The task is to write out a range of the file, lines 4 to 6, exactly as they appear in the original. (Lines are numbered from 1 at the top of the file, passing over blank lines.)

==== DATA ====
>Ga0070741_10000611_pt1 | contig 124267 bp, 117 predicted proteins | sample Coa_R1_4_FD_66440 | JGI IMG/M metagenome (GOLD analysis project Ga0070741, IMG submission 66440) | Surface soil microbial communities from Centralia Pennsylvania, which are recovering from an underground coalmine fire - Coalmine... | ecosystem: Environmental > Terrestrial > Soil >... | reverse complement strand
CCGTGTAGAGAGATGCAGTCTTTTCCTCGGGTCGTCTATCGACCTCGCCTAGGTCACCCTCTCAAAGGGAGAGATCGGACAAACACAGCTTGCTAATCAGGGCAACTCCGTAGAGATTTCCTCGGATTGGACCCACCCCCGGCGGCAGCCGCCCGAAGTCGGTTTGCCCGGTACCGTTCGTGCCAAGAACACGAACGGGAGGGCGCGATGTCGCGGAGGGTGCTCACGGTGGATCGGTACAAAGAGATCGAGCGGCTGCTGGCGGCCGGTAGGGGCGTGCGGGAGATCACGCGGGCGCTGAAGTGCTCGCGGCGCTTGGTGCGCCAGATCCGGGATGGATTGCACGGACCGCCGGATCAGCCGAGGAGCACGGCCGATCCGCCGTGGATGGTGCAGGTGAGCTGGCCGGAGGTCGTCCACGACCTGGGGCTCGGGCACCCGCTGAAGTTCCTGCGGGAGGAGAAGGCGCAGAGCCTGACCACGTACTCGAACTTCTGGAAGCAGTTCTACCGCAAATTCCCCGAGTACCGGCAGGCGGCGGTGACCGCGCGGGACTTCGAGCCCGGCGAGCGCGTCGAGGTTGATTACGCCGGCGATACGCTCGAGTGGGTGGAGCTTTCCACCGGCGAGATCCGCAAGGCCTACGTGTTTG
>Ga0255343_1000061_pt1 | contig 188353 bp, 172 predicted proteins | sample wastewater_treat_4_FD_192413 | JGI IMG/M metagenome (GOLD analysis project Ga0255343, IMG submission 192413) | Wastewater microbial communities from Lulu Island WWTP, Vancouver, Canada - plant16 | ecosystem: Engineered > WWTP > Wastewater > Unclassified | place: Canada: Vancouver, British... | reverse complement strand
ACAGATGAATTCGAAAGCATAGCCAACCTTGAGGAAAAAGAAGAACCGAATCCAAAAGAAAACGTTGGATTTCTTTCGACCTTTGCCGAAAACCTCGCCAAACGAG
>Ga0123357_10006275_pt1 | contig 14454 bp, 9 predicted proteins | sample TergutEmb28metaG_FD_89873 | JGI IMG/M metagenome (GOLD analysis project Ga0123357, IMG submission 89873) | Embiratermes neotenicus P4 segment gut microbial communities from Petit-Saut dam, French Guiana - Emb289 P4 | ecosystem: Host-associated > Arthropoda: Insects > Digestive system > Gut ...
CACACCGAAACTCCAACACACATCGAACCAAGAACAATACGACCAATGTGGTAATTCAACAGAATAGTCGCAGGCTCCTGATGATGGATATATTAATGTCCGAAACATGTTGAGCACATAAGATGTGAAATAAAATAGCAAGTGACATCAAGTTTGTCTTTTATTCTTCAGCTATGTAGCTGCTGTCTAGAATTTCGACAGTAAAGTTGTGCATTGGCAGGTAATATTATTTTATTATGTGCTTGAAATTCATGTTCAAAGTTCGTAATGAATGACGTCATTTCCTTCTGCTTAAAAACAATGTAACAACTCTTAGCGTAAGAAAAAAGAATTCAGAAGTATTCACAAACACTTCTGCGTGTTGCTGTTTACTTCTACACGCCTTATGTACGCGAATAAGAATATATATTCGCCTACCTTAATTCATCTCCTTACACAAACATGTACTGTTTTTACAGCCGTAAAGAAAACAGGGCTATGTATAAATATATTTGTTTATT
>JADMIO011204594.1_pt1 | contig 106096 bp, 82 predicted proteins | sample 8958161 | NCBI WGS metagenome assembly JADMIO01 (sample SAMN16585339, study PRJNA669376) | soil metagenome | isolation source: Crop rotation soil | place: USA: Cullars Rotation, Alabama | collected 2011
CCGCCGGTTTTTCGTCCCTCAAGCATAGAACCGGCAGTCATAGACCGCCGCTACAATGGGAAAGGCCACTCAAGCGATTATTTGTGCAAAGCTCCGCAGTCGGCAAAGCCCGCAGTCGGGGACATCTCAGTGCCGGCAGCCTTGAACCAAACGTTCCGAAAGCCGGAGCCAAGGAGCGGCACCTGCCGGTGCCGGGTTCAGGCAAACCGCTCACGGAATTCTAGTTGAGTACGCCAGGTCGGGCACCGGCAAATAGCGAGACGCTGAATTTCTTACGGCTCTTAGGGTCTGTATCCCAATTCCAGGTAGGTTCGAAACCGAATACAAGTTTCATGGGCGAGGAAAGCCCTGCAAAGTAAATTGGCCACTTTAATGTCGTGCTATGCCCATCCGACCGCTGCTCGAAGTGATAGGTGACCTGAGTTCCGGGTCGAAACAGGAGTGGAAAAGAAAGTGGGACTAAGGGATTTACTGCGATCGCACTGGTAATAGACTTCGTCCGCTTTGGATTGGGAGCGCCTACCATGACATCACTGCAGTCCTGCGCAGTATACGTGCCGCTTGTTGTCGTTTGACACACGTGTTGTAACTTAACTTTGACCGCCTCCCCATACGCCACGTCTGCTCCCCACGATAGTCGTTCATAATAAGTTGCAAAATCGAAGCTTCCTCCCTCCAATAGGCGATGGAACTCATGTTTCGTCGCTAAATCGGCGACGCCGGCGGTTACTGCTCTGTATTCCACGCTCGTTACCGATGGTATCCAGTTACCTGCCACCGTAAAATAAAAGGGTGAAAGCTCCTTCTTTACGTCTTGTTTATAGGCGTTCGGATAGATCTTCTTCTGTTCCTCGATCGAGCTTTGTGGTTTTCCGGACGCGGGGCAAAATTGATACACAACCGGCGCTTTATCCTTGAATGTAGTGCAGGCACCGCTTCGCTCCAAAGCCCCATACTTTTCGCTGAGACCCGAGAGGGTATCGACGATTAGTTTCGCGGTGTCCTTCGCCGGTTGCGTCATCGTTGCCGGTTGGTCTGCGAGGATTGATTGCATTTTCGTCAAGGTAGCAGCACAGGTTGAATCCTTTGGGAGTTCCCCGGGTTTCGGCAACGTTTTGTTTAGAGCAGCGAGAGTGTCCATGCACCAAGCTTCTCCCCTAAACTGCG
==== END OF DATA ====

ACAGATGAATTCGAAAGCATAGCCAACCTTGAGGAAAAAGAAGAACCGAATCCAAAAGAAAACGTTGGATTTCTTTCGACCTTTGCCGAAAACCTCGCCAAACGAG
>Ga0123357_10006275_pt1 | contig 14454 bp, 9 predicted proteins | sample TergutEmb28metaG_FD_89873 | JGI IMG/M metagenome (GOLD analysis project Ga0123357, IMG submission 89873) | Embiratermes neotenicus P4 segment gut microbial communities from Petit-Saut dam, French Guiana - Emb289 P4 | ecosystem: Host-associated > Arthropoda: Insects > Digestive system > Gut ...
CACACCGAAACTCCAACACACATCGAACCAAGAACAATACGACCAATGTGGTAATTCAACAGAATAGTCGCAGGCTCCTGATGATGGATATATTAATGTCCGAAACATGTTGAGCACATAAGATGTGAAATAAAATAGCAAGTGACATCAAGTTTGTCTTTTATTCTTCAGCTATGTAGCTGCTGTCTAGAATTTCGACAGTAAAGTTGTGCATTGGCAGGTAATATTATTTTATTATGTGCTTGAAATTCATGTTCAAAGTTCGTAATGAATGACGTCATTTCCTTCTGCTTAAAAACAATGTAACAACTCTTAGCGTAAGAAAAAAGAATTCAGAAGTATTCACAAACACTTCTGCGTGTTGCTGTTTACTTCTACACGCCTTATGTACGCGAATAAGAATATATATTCGCCTACCTTAATTCATCTCCTTACACAAACATGTACTGTTTTTACAGCCGTAAAGAAAACAGGGCTATGTATAAATATATTTGTTTATT